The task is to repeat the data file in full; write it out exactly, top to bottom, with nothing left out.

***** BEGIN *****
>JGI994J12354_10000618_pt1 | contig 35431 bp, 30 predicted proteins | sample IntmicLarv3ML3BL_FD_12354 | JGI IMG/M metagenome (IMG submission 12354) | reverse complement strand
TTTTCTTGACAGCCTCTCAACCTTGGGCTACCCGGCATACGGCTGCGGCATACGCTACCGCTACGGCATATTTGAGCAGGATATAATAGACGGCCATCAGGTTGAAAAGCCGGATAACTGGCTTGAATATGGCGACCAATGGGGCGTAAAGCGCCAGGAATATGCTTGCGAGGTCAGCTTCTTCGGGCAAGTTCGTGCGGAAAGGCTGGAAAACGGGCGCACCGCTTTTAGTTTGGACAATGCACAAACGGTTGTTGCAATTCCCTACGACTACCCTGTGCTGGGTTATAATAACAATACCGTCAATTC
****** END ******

>JGI994J12354_10000618_pt1 | contig 35431 bp, 30 predicted proteins | sample IntmicLarv3ML3BL_FD_12354 | JGI IMG/M metagenome (IMG submission 12354) | reverse complement strand
TTTTCTTGACAGCCTCTCAACCTTGGGCTACCCGGCATACGGCTGCGGCATACGCTACCGCTACGGCATATTTGAGCAGGATATAATAGACGGCCATCAGGTTGAAAAGCCGGATAACTGGCTTGAATATGGCGACCAATGGGGCGTAAAGCGCCAGGAATATGCTTGCGAGGTCAGCTTCTTCGGGCAAGTTCGTGCGGAAAGGCTGGAAAACGGGCGCACCGCTTTTAGTTTGGACAATGCACAAACGGTTGTTGCAATTCCCTACGACTACCCTGTGCTGGGTTATAATAACAATACCGTCAATTC